CHINA—After the devastating earthquake in Sichuan, China, many critics have accused the Chinese Communist Party (CCP) of concealing predictions of the earthquake. Following the quake, contrary to previous official statements, Chinese authorities said it is impossible to predict earthquakes. One report revealed that just before the quake, the authority had a training class for cadres from around the nation on how to keep earthquake information secret.
Online Notice of Secrecy Training
Before the earthquake, the Seismological Bureau of Zhejiang Province (SBZ) posted the following announcement on its official website, “Protecting earthquake information is highly important for its political and social impact…the China Earthquake Administration (CEA) Monitor and Forecast Division held a training class from April 23-26.”
The Epoch Times reported a phone contact with a staff member from SBZ on May 22, who asked to remain anonymous. The staff admitted that such a training class was held. However, the person refused to talk about the details or comment on whether the class was related to the earthquake in Sichuan.
Soon thereafter, the training class announcement on the SBZ website was deleted.
Interview with Training Center Contact
Zhong Yuyun, a staff member of the CEA Hangzhou Training Center and contact person for the training class, told Epoch Times that the class “had nothing to do with the Sichuan Earthquake. The monitoring information of earthquakes is saved in the computers. The computers are subjected to virus and hackers' attacks. [The training class] is about handling technical problems of network safety of quake information.”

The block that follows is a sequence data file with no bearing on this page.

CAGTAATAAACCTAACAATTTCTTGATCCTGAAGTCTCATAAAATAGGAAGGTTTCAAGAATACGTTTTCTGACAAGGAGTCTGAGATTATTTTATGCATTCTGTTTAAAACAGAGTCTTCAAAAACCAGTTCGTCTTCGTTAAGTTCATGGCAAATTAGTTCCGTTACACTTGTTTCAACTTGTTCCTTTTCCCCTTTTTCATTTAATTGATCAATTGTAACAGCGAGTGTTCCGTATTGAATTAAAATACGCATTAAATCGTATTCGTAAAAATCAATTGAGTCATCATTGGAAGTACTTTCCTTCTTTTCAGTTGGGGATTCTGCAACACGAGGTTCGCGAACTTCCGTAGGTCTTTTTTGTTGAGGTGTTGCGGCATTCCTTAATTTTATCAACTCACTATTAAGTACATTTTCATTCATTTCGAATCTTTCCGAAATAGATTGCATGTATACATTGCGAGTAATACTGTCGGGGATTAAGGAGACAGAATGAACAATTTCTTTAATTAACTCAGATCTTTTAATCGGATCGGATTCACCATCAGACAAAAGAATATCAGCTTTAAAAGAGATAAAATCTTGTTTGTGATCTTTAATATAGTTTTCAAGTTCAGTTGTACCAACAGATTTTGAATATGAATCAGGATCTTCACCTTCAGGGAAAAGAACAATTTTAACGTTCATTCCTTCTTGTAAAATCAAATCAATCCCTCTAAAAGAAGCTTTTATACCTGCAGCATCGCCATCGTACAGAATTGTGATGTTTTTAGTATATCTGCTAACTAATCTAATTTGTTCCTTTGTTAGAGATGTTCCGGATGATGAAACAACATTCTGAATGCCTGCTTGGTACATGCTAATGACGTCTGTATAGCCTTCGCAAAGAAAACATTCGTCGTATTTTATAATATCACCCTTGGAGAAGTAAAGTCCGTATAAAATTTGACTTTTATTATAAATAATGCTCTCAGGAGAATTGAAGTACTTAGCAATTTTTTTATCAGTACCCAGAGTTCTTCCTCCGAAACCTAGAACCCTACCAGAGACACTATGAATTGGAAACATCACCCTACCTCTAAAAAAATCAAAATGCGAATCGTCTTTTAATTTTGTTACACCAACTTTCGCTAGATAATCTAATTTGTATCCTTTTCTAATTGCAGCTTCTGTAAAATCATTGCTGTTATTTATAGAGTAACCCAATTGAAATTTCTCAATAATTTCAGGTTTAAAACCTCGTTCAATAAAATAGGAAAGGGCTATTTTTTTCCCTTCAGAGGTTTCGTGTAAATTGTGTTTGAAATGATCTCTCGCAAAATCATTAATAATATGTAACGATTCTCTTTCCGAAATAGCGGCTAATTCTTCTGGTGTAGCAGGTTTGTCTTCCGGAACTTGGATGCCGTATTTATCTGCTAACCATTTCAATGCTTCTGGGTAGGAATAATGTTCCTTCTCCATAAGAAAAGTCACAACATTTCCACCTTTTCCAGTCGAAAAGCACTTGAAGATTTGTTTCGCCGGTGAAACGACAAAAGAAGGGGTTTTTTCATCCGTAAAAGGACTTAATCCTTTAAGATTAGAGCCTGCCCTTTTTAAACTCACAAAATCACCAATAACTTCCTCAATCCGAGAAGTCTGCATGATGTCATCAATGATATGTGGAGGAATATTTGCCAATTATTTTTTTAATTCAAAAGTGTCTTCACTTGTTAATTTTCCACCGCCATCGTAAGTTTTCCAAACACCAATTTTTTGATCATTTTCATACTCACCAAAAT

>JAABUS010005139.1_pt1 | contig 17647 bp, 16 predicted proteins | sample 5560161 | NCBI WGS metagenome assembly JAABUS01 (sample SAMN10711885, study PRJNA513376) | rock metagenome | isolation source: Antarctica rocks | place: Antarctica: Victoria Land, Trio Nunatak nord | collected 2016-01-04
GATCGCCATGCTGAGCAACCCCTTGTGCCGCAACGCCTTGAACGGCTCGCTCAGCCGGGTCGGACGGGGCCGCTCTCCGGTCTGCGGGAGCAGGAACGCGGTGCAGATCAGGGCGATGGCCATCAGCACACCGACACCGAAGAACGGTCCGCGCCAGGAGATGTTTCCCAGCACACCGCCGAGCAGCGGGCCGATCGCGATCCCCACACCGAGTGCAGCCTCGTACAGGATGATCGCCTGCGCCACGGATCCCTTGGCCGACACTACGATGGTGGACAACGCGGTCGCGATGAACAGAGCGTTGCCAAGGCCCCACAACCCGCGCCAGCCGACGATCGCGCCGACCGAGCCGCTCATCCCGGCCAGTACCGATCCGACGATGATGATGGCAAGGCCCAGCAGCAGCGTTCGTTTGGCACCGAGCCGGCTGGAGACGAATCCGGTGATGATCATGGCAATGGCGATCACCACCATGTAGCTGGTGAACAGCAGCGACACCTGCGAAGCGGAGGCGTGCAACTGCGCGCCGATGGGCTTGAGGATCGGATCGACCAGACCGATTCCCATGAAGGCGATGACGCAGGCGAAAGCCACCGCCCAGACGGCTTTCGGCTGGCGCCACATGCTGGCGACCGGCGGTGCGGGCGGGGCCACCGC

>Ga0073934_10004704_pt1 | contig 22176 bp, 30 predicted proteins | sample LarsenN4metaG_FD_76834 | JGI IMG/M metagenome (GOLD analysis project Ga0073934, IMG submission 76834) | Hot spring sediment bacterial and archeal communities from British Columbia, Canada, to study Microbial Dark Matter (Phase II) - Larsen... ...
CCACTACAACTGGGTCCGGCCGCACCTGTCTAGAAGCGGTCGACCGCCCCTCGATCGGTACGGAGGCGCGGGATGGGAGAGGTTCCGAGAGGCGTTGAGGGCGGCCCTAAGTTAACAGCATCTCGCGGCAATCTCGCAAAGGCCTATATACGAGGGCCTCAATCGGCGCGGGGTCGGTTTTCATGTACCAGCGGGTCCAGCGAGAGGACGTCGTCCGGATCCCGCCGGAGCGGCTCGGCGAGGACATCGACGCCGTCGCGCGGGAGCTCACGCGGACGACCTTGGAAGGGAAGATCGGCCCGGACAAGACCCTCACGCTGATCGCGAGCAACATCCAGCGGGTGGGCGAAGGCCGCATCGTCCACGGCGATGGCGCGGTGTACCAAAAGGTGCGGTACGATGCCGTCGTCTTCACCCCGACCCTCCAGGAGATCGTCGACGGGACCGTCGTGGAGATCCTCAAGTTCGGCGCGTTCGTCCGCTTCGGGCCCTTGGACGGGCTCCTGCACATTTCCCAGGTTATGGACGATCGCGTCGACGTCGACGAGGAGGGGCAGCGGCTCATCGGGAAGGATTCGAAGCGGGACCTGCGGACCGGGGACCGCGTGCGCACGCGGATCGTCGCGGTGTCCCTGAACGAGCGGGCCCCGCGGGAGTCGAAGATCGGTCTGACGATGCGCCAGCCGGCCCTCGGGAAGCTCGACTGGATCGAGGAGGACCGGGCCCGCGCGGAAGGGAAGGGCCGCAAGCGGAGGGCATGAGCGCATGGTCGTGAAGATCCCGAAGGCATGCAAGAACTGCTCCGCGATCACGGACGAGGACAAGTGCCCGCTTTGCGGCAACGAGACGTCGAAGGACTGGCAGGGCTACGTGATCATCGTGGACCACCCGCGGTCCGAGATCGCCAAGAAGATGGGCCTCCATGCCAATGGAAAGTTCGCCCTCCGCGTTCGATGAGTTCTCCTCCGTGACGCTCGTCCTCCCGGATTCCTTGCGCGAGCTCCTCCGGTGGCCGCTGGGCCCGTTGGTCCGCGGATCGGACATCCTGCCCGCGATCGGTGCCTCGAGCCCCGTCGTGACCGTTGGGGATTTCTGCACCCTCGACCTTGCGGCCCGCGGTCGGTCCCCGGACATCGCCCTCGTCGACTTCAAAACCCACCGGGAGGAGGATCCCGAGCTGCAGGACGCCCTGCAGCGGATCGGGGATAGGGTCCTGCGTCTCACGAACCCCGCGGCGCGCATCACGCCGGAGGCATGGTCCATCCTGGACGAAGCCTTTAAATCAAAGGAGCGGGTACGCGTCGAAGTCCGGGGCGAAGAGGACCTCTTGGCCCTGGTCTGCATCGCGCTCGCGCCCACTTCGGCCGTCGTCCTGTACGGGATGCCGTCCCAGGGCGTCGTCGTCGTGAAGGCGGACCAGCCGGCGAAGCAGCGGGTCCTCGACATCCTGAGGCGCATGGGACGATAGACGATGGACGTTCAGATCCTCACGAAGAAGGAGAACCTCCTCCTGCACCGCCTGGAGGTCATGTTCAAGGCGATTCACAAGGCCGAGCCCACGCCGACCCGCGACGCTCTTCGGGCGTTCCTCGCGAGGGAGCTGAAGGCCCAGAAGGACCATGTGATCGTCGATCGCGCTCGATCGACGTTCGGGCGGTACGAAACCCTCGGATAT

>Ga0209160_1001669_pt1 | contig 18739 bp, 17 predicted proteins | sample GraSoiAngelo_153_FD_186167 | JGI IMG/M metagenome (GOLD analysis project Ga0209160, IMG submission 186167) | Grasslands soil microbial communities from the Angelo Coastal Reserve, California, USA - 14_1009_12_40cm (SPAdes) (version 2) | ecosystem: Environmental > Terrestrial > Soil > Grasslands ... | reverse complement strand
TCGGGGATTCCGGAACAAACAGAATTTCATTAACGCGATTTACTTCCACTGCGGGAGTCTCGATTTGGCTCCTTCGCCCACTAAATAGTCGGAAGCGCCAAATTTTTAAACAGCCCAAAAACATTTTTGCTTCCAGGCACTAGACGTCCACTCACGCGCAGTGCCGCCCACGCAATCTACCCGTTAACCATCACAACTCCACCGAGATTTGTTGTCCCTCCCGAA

When asked about whether the information in the brochures given in the training class included protecting earthquake forecasts, Zhong denied it.
When asked about what network safety has to do with “learning regulations on maintaining earthquake information secrecy” and “protecting earthquake information is highly important for its political and social impact,” which are the topics of the training class, Zhong said it could be habitual wording in governmental writing.
Zhong could not answer why the website training class announcement was removed.
About the participants in the training class, Zhong stressed they were “not officials but technical staff. About forty people from earthquake bureaus countrywide attended.”
According to the removed report, the training participants were “chairmen of analysis and forecast departments of all earthquake units.” The announcement also reported many high level officials from the earthquake system spoke or attended the training class.